Let's start with some definitions:
Paradigm: An example serving as a model or pattern (from a Greek word I can't even hope to pronounce, meaning to show side-by-side)
Shift: To put something aside and replace it with another
Paradigm Shift: A change from one model or pattern of thought (or action) to another.
We all live in many different paradigms, and we switch between them all the time. For example:
- In my home paradigm, I dispense fatherly advice and bad jokes, to my kids. I (usually) help around the house. I fix (and sometimes break) things.
- In my work paradigm, I call and/or take calls from customers, and help them with their computer problems. I deal with the finances. I work on Sales and Marketing.
- In my religious paradigm, I go to synagogue, pray and generally do my best to keep the laws and traditions of my belief-system.
But it's not always so easy to determine which paradigm you should be in. Sometimes, we can make mistakes. Consider this scenario:
You're walking to the door of your office building. It's a secure key-card access door. Someone else is walking up behind you. Do you hold the door for him? On the one hand, there is clearly concern about security here. On the other hand, closing the door in the guy's face might be rude.
The problem here is that no one's clarified the appropriate paradigm. If Security was an underlying rule of thumb, it would be obvious, and closing the door in his face wouldn't be considered rude at all - in fact it would be expected. If you don't believe it, ask anyone who's ever worked on a military base, or in a secure government facility. (I've worked in both.)
Every business owner I've spoken to, says that they want their business to be "secure". Then, many of them insist that everyone in the office use the same user name and password, or no password at all, for network access. In fact, according to a recent InfoWorld article, a similarly recent Symantec survey says that small businesses tend to "shun" basic security measures. Once again, the problem is usually an unclear paradigm.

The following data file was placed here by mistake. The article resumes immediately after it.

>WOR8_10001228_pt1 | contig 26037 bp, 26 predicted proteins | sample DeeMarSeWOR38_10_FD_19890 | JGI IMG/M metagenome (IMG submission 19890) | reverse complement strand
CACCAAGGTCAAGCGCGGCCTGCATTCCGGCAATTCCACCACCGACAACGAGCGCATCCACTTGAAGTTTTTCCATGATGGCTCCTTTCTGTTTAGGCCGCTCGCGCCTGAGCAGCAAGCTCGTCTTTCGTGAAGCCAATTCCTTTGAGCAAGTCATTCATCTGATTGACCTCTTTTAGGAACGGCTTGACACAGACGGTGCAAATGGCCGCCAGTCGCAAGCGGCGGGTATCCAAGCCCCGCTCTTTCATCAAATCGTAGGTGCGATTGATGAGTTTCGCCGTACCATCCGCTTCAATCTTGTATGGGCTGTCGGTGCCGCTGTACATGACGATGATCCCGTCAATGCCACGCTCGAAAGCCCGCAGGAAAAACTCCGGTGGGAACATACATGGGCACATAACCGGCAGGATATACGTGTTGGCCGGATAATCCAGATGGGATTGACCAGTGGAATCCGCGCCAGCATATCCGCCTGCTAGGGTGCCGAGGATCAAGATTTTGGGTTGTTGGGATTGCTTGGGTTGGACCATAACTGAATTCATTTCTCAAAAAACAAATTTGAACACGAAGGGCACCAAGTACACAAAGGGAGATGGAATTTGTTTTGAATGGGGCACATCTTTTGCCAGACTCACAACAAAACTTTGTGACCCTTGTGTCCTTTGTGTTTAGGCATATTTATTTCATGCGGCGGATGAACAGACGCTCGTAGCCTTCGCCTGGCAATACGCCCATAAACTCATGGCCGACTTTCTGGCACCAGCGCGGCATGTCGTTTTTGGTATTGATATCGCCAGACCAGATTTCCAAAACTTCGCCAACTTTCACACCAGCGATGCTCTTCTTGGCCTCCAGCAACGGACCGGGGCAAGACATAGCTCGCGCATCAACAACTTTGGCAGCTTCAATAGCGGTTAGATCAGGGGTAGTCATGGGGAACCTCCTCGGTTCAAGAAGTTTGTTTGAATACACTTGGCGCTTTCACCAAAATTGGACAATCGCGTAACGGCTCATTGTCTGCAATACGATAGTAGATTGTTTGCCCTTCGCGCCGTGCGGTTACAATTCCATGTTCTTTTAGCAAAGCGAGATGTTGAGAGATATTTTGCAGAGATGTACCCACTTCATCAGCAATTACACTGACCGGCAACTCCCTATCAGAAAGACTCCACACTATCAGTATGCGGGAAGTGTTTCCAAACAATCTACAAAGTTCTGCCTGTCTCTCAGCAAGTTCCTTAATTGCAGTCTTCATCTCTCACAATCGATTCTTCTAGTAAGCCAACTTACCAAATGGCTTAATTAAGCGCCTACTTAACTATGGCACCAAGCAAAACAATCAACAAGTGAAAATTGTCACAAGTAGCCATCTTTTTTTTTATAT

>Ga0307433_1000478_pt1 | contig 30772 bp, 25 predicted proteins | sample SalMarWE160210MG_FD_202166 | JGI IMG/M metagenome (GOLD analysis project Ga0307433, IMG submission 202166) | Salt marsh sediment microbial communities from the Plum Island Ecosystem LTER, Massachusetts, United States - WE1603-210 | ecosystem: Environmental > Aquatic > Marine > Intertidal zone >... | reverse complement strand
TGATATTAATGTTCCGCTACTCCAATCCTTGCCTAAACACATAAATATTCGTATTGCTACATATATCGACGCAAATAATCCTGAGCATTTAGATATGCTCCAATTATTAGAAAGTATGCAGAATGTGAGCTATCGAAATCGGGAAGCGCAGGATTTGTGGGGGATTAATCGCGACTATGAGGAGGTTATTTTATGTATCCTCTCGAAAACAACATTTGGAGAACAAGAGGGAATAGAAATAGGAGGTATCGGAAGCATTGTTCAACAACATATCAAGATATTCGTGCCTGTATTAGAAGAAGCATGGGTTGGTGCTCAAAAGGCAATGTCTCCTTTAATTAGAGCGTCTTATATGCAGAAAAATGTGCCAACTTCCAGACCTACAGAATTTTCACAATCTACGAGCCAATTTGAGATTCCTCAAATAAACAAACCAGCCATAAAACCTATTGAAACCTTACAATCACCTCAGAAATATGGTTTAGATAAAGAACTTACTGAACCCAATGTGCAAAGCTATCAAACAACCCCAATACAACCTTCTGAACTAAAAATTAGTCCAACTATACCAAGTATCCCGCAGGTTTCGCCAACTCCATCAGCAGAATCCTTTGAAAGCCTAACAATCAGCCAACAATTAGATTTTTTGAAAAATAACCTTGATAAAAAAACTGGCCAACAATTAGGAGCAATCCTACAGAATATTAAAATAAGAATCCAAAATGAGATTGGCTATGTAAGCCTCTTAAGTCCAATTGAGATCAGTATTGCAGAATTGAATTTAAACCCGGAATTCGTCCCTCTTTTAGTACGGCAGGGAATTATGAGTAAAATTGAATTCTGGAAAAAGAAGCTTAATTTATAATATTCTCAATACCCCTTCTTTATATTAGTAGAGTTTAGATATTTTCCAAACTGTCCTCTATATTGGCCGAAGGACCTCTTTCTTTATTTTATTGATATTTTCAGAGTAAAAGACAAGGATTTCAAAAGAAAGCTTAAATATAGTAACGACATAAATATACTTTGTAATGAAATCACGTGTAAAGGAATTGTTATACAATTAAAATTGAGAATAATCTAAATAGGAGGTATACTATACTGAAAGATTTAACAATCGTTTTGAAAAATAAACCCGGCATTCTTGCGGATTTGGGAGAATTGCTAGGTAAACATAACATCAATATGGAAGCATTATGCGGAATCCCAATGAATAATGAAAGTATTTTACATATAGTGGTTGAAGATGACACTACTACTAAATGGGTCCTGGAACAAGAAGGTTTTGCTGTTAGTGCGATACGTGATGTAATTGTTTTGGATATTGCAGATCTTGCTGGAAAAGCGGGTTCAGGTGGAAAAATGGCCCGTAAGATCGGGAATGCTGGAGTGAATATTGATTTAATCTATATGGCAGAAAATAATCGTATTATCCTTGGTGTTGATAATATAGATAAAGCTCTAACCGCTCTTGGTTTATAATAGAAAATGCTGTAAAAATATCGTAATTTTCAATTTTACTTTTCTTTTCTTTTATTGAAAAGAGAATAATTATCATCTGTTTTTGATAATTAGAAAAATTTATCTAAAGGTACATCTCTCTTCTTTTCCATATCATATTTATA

This is where a Security Policy can be really useful, even for a small business. It communicates the organization's security foundations; what's important to the company, from a security perspective. Basically, it's the documented security paradigm for the company. And it doesn't need to be really complicated either. In fact, simpler is better. Should you enforce stronger password policies? Well, if the policy says, "Everyone should be able to get to anything they want, without restriction," then the answer is immediately clear. It's also clear if the policy says, "Users should be able to reach only the information required for them to do their job." These statements also answer questions, like, "Should everyone have Administrative privileges?" and "Should we lock the doors at night?" and "Should the janitor be able to get into QuickBooks?" - Alright, so they probably need a little work... but perhaps not too much. Remember, the intent here is to have a guide, not a detailed manual covering every possible situation.
Why not be more detailed? Because that's often why businesses don't write policies. It's why we never even get started: The task becomes too huge to contemplate. So don't let it. Just try covering some topics like:
- Access privileges
- Internet access
- File-sharing networks (i.e. BitTorrent and Gnutella)
- Software piracy
There's more to be said, and I may even say some more of it in another letter, or on our blog. In the meantime, think about your company's security position, and whether it fits your vision for the company.